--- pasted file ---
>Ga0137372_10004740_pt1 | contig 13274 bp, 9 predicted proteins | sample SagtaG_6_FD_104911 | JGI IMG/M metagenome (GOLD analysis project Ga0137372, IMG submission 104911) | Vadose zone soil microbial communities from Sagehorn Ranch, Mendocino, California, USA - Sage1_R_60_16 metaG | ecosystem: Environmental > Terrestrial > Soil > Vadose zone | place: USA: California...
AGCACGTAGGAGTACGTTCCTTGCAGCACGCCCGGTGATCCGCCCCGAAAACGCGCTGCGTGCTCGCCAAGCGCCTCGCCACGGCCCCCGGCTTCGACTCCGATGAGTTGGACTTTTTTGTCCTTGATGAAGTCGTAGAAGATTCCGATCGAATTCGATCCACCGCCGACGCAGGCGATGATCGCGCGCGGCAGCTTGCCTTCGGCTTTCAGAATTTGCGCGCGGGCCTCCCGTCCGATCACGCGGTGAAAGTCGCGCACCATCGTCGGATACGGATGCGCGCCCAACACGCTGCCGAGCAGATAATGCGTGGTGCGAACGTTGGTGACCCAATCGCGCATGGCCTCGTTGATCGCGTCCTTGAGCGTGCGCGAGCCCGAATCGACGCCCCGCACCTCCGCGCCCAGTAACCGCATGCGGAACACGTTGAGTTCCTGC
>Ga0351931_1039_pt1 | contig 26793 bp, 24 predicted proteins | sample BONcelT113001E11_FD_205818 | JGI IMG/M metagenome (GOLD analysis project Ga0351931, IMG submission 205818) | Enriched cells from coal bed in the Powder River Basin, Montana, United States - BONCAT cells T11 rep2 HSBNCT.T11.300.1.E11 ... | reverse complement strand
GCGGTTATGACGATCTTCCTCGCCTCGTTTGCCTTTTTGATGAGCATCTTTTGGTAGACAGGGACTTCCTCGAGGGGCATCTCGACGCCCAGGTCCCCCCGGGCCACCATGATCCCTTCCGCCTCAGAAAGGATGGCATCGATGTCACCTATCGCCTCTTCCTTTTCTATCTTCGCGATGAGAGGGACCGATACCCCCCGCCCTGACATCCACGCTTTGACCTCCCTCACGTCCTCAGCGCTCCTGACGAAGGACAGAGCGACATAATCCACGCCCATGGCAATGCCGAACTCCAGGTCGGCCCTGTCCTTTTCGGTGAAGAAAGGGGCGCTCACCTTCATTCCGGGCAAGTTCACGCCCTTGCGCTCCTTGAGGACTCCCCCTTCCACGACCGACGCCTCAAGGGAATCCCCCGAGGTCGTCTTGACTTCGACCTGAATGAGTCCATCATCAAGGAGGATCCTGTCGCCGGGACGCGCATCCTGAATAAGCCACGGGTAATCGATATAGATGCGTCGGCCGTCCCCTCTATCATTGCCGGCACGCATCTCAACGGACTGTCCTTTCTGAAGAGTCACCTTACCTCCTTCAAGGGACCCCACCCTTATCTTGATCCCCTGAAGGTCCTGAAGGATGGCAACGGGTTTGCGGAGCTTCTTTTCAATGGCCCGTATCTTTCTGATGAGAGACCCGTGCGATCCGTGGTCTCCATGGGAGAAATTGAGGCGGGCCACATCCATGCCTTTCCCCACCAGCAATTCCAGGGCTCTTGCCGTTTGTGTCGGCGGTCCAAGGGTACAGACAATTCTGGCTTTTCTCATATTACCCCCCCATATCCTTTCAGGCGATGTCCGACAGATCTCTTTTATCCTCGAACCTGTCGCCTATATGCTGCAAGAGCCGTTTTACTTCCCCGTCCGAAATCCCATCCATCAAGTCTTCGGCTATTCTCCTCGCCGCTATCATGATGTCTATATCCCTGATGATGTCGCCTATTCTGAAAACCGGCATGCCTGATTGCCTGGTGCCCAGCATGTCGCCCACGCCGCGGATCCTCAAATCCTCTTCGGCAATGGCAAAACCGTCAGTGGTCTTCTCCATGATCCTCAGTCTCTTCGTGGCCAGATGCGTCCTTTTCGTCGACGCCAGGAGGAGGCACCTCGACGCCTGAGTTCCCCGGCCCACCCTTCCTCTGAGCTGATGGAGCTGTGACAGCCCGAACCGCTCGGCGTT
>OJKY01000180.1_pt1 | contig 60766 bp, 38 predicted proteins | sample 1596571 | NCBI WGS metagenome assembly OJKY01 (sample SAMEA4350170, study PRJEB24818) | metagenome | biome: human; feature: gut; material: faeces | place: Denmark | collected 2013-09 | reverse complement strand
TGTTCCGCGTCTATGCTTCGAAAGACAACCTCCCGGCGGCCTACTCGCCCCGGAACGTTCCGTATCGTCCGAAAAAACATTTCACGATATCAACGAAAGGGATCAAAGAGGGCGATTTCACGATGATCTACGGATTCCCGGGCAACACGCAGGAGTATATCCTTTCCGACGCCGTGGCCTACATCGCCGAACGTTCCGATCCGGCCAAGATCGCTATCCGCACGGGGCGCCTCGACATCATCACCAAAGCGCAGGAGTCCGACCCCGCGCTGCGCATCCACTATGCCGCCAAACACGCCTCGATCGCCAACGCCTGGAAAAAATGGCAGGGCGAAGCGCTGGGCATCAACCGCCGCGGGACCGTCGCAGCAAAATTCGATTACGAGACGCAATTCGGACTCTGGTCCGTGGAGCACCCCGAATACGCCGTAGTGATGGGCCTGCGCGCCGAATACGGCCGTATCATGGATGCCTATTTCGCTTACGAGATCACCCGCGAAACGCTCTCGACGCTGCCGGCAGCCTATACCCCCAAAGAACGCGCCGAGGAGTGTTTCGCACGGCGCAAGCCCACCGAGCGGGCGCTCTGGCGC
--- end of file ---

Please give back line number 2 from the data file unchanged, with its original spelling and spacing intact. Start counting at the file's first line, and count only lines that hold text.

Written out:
AGCACGTAGGAGTACGTTCCTTGCAGCACGCCCGGTGATCCGCCCCGAAAACGCGCTGCGTGCTCGCCAAGCGCCTCGCCACGGCCCCCGGCTTCGACTCCGATGAGTTGGACTTTTTTGTCCTTGATGAAGTCGTAGAAGATTCCGATCGAATTCGATCCACCGCCGACGCAGGCGATGATCGCGCGCGGCAGCTTGCCTTCGGCTTTCAGAATTTGCGCGCGGGCCTCCCGTCCGATCACGCGGTGAAAGTCGCGCACCATCGTCGGATACGGATGCGCGCCCAACACGCTGCCGAGCAGATAATGCGTGGTGCGAACGTTGGTGACCCAATCGCGCATGGCCTCGTTGATCGCGTCCTTGAGCGTGCGCGAGCCCGAATCGACGCCCCGCACCTCCGCGCCCAGTAACCGCATGCGGAACACGTTGAGTTCCTGC